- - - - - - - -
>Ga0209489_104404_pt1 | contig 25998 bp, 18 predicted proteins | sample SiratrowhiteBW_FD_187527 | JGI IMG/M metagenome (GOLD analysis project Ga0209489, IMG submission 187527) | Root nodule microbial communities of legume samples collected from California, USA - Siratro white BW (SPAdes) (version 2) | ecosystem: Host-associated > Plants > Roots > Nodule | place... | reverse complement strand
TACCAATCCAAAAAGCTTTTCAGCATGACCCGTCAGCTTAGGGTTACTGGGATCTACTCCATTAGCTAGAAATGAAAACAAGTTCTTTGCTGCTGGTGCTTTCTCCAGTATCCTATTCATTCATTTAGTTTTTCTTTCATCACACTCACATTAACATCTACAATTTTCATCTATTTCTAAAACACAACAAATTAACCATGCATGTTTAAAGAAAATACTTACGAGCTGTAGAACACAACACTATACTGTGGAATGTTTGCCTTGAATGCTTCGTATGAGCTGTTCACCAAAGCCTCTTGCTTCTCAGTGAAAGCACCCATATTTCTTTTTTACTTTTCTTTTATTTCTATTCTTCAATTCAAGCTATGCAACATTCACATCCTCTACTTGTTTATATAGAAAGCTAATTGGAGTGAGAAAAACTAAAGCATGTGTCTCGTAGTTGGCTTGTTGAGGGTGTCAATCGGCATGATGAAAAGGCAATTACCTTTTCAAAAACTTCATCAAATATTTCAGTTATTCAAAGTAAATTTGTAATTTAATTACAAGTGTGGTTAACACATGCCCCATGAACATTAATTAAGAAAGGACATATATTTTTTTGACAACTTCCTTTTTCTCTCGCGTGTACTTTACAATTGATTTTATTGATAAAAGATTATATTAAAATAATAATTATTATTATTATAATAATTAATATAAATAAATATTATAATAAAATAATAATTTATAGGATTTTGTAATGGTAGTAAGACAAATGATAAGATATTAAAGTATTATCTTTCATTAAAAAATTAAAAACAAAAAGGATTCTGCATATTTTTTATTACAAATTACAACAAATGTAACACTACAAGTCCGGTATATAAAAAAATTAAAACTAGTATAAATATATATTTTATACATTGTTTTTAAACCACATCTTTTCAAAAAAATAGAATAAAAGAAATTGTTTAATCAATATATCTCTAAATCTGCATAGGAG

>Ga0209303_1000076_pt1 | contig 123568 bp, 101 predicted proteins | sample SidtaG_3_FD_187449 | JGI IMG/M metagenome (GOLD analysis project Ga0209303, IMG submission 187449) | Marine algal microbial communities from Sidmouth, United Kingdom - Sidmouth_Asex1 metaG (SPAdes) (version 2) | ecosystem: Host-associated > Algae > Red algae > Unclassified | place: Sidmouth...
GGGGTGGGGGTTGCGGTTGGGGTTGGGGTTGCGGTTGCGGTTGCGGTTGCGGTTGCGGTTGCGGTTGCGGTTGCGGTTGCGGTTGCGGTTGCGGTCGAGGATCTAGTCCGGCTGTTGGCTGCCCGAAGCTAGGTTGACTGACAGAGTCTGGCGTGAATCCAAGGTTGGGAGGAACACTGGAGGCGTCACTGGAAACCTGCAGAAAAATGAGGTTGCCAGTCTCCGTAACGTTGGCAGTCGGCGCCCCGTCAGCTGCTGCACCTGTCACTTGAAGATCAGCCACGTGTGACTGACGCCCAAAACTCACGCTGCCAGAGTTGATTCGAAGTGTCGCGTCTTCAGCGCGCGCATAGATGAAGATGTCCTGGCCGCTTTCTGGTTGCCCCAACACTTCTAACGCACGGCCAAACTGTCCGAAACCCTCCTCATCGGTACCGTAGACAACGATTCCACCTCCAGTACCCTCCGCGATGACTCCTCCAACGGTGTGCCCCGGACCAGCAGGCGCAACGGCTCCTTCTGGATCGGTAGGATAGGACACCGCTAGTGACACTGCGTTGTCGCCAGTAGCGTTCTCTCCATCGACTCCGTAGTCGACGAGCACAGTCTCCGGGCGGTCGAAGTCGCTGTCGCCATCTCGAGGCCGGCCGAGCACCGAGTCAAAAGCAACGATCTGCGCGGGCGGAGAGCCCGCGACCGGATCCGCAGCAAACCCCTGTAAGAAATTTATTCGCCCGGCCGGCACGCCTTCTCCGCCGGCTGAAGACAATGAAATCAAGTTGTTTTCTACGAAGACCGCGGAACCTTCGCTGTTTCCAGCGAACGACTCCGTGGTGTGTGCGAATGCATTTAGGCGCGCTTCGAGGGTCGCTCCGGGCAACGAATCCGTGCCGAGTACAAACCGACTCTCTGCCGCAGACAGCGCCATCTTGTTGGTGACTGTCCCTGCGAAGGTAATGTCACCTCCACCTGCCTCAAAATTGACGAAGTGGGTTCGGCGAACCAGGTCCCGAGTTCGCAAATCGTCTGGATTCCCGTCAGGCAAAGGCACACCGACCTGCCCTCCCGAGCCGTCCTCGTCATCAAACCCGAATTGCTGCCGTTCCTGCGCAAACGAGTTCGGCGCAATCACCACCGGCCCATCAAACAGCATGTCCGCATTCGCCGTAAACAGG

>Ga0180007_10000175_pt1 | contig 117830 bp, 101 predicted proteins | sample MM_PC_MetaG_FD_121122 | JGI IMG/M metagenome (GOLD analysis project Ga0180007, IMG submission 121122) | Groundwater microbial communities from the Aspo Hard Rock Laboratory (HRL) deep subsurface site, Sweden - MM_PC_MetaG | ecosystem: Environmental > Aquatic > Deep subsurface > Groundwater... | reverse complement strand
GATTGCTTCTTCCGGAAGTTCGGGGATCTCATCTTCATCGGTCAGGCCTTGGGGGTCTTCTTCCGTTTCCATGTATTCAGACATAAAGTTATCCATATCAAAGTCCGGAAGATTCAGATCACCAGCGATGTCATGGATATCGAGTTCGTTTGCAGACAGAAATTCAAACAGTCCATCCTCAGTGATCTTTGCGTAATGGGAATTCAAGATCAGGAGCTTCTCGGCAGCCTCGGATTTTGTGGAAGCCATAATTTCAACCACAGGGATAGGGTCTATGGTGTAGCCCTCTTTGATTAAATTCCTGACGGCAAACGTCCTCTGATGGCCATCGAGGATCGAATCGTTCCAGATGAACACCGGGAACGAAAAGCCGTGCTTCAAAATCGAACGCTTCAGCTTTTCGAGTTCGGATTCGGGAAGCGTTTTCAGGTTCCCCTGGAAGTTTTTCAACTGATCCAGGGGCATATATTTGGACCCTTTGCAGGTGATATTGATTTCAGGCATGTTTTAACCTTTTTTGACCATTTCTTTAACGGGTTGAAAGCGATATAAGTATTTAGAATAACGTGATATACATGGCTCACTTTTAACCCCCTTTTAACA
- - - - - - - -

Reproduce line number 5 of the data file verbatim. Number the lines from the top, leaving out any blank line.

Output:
>Ga0180007_10000175_pt1 | contig 117830 bp, 101 predicted proteins | sample MM_PC_MetaG_FD_121122 | JGI IMG/M metagenome (GOLD analysis project Ga0180007, IMG submission 121122) | Groundwater microbial communities from the Aspo Hard Rock Laboratory (HRL) deep subsurface site, Sweden - MM_PC_MetaG | ecosystem: Environmental > Aquatic > Deep subsurface > Groundwater... | reverse complement strand